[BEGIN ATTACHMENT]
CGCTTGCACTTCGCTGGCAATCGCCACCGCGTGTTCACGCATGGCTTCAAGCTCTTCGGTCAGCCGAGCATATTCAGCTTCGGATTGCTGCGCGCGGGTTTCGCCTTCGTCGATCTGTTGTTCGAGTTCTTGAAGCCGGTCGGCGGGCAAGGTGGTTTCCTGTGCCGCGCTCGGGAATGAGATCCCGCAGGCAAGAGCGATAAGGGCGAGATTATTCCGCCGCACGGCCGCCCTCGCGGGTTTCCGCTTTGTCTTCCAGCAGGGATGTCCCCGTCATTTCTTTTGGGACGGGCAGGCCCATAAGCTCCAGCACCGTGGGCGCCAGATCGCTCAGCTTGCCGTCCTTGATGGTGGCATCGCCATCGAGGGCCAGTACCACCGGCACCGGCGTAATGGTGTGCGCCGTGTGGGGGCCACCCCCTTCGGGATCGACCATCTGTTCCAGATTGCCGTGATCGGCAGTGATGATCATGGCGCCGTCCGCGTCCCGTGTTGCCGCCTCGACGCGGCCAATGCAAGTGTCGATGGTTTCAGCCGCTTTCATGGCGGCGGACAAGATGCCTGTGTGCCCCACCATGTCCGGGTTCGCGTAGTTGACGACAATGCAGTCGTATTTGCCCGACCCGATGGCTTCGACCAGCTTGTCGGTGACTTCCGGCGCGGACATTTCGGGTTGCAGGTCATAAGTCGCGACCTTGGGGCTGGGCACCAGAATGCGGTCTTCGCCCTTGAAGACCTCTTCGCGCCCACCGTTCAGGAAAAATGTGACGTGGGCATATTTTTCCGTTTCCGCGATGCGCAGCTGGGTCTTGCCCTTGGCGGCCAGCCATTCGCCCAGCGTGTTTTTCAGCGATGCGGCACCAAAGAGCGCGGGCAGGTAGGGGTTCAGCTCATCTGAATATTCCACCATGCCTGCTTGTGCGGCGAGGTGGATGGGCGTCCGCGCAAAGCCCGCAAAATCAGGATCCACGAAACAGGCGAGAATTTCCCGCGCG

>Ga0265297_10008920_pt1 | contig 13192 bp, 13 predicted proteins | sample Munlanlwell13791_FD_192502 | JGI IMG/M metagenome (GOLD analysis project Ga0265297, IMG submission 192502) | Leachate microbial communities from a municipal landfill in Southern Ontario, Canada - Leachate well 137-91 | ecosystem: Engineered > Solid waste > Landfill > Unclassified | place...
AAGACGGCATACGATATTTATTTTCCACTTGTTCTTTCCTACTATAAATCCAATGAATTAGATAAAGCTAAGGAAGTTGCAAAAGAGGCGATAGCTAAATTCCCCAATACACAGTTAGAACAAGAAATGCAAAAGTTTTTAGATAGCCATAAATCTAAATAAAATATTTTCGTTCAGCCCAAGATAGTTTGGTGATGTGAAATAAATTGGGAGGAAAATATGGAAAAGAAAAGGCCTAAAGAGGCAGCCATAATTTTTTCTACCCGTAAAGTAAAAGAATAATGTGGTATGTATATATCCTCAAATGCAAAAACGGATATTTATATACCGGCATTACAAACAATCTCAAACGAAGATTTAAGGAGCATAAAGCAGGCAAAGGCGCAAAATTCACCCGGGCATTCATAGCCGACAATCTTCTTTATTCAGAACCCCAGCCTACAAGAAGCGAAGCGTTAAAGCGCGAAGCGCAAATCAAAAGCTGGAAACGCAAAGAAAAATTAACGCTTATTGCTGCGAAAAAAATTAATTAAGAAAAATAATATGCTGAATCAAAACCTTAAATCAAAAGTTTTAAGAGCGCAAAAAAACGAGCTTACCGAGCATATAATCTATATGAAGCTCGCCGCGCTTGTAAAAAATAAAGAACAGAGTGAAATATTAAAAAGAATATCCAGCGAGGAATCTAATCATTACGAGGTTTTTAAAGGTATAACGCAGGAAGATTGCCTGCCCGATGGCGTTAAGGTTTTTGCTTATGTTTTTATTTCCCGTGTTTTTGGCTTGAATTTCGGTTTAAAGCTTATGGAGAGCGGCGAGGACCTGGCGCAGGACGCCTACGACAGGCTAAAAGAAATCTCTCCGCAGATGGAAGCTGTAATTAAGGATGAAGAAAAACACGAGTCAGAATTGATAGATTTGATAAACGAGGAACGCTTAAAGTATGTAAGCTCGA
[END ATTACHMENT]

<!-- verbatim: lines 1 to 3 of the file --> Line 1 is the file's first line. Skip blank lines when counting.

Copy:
CGCTTGCACTTCGCTGGCAATCGCCACCGCGTGTTCACGCATGGCTTCAAGCTCTTCGGTCAGCCGAGCATATTCAGCTTCGGATTGCTGCGCGCGGGTTTCGCCTTCGTCGATCTGTTGTTCGAGTTCTTGAAGCCGGTCGGCGGGCAAGGTGGTTTCCTGTGCCGCGCTCGGGAATGAGATCCCGCAGGCAAGAGCGATAAGGGCGAGATTATTCCGCCGCACGGCCGCCCTCGCGGGTTTCCGCTTTGTCTTCCAGCAGGGATGTCCCCGTCATTTCTTTTGGGACGGGCAGGCCCATAAGCTCCAGCACCGTGGGCGCCAGATCGCTCAGCTTGCCGTCCTTGATGGTGGCATCGCCATCGAGGGCCAGTACCACCGGCACCGGCGTAATGGTGTGCGCCGTGTGGGGGCCACCCCCTTCGGGATCGACCATCTGTTCCAGATTGCCGTGATCGGCAGTGATGATCATGGCGCCGTCCGCGTCCCGTGTTGCCGCCTCGACGCGGCCAATGCAAGTGTCGATGGTTTCAGCCGCTTTCATGGCGGCGGACAAGATGCCTGTGTGCCCCACCATGTCCGGGTTCGCGTAGTTGACGACAATGCAGTCGTATTTGCCCGACCCGATGGCTTCGACCAGCTTGTCGGTGACTTCCGGCGCGGACATTTCGGGTTGCAGGTCATAAGTCGCGACCTTGGGGCTGGGCACCAGAATGCGGTCTTCGCCCTTGAAGACCTCTTCGCGCCCACCGTTCAGGAAAAATGTGACGTGGGCATATTTTTCCGTTTCCGCGATGCGCAGCTGGGTCTTGCCCTTGGCGGCCAGCCATTCGCCCAGCGTGTTTTTCAGCGATGCGGCACCAAAGAGCGCGGGCAGGTAGGGGTTCAGCTCATCTGAATATTCCACCATGCCTGCTTGTGCGGCGAGGTGGATGGGCGTCCGCGCAAAGCCCGCAAAATCAGGATCCACGAAACAGGCGAGAATTTCCCGCGCG

>Ga0265297_10008920_pt1 | contig 13192 bp, 13 predicted proteins | sample Munlanlwell13791_FD_192502 | JGI IMG/M metagenome (GOLD analysis project Ga0265297, IMG submission 192502) | Leachate microbial communities from a municipal landfill in Southern Ontario, Canada - Leachate well 137-91 | ecosystem: Engineered > Solid waste > Landfill > Unclassified | place...
AAGACGGCATACGATATTTATTTTCCACTTGTTCTTTCCTACTATAAATCCAATGAATTAGATAAAGCTAAGGAAGTTGCAAAAGAGGCGATAGCTAAATTCCCCAATACACAGTTAGAACAAGAAATGCAAAAGTTTTTAGATAGCCATAAATCTAAATAAAATATTTTCGTTCAGCCCAAGATAGTTTGGTGATGTGAAATAAATTGGGAGGAAAATATGGAAAAGAAAAGGCCTAAAGAGGCAGCCATAATTTTTTCTACCCGTAAAGTAAAAGAATAATGTGGTATGTATATATCCTCAAATGCAAAAACGGATATTTATATACCGGCATTACAAACAATCTCAAACGAAGATTTAAGGAGCATAAAGCAGGCAAAGGCGCAAAATTCACCCGGGCATTCATAGCCGACAATCTTCTTTATTCAGAACCCCAGCCTACAAGAAGCGAAGCGTTAAAGCGCGAAGCGCAAATCAAAAGCTGGAAACGCAAAGAAAAATTAACGCTTATTGCTGCGAAAAAAATTAATTAAGAAAAATAATATGCTGAATCAAAACCTTAAATCAAAAGTTTTAAGAGCGCAAAAAAACGAGCTTACCGAGCATATAATCTATATGAAGCTCGCCGCGCTTGTAAAAAATAAAGAACAGAGTGAAATATTAAAAAGAATATCCAGCGAGGAATCTAATCATTACGAGGTTTTTAAAGGTATAACGCAGGAAGATTGCCTGCCCGATGGCGTTAAGGTTTTTGCTTATGTTTTTATTTCCCGTGTTTTTGGCTTGAATTTCGGTTTAAAGCTTATGGAGAGCGGCGAGGACCTGGCGCAGGACGCCTACGACAGGCTAAAAGAAATCTCTCCGCAGATGGAAGCTGTAATTAAGGATGAAGAAAAACACGAGTCAGAATTGATAGATTTGATAAACGAGGAACGCTTAAAGTATGTAAGCTCGA